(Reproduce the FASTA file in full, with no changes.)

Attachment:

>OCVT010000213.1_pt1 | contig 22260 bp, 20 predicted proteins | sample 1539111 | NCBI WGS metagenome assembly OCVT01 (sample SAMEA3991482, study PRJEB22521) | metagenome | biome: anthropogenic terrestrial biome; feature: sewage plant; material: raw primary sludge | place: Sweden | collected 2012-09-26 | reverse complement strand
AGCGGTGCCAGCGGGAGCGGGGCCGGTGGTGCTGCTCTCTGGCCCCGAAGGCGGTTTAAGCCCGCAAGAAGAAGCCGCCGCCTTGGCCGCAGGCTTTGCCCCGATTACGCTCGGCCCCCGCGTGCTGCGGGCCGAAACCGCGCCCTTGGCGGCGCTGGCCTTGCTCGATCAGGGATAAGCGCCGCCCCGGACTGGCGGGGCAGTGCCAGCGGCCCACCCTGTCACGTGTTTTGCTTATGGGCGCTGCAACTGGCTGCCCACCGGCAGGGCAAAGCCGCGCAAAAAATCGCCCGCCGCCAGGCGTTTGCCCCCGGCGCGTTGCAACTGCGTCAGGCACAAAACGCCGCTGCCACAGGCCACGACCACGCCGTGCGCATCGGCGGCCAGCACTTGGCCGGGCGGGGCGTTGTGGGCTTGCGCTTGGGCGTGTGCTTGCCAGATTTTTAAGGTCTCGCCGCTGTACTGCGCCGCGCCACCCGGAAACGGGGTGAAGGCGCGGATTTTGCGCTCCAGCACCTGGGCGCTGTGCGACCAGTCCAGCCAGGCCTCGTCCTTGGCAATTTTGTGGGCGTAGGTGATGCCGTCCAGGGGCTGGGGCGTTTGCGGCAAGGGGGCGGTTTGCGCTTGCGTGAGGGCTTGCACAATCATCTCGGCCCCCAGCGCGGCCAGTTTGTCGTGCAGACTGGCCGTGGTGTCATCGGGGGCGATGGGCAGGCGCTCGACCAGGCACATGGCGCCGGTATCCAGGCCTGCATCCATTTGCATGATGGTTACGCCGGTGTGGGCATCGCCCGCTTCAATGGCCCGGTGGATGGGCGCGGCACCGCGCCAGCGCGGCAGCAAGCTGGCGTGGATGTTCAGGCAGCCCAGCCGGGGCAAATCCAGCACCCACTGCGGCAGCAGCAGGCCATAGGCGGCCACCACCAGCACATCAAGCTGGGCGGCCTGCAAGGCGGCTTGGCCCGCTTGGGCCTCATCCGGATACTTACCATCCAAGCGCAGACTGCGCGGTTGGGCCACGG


>OCVT010000213.1_pt1 | contig 22260 bp, 20 predicted proteins | sample 1539111 | NCBI WGS metagenome assembly OCVT01 (sample SAMEA3991482, study PRJEB22521) | metagenome | biome: anthropogenic terrestrial biome; feature: sewage plant; material: raw primary sludge | place: Sweden | collected 2012-09-26 | reverse complement strand
AGCGGTGCCAGCGGGAGCGGGGCCGGTGGTGCTGCTCTCTGGCCCCGAAGGCGGTTTAAGCCCGCAAGAAGAAGCCGCCGCCTTGGCCGCAGGCTTTGCCCCGATTACGCTCGGCCCCCGCGTGCTGCGGGCCGAAACCGCGCCCTTGGCGGCGCTGGCCTTGCTCGATCAGGGATAAGCGCCGCCCCGGACTGGCGGGGCAGTGCCAGCGGCCCACCCTGTCACGTGTTTTGCTTATGGGCGCTGCAACTGGCTGCCCACCGGCAGGGCAAAGCCGCGCAAAAAATCGCCCGCCGCCAGGCGTTTGCCCCCGGCGCGTTGCAACTGCGTCAGGCACAAAACGCCGCTGCCACAGGCCACGACCACGCCGTGCGCATCGGCGGCCAGCACTTGGCCGGGCGGGGCGTTGTGGGCTTGCGCTTGGGCGTGTGCTTGCCAGATTTTTAAGGTCTCGCCGCTGTACTGCGCCGCGCCACCCGGAAACGGGGTGAAGGCGCGGATTTTGCGCTCCAGCACCTGGGCGCTGTGCGACCAGTCCAGCCAGGCCTCGTCCTTGGCAATTTTGTGGGCGTAGGTGATGCCGTCCAGGGGCTGGGGCGTTTGCGGCAAGGGGGCGGTTTGCGCTTGCGTGAGGGCTTGCACAATCATCTCGGCCCCCAGCGCGGCCAGTTTGTCGTGCAGACTGGCCGTGGTGTCATCGGGGGCGATGGGCAGGCGCTCGACCAGGCACATGGCGCCGGTATCCAGGCCTGCATCCATTTGCATGATGGTTACGCCGGTGTGGGCATCGCCCGCTTCAATGGCCCGGTGGATGGGCGCGGCACCGCGCCAGCGCGGCAGCAAGCTGGCGTGGATGTTCAGGCAGCCCAGCCGGGGCAAATCCAGCACCCACTGCGGCAGCAGCAGGCCATAGGCGGCCACCACCAGCACATCAAGCTGGGCGGCCTGCAAGGCGGCTTGGCCCGCTTGGGCCTCATCCGGATACTTACCATCCAAGCGCAGACTGCGCGGTTGGGCCACGG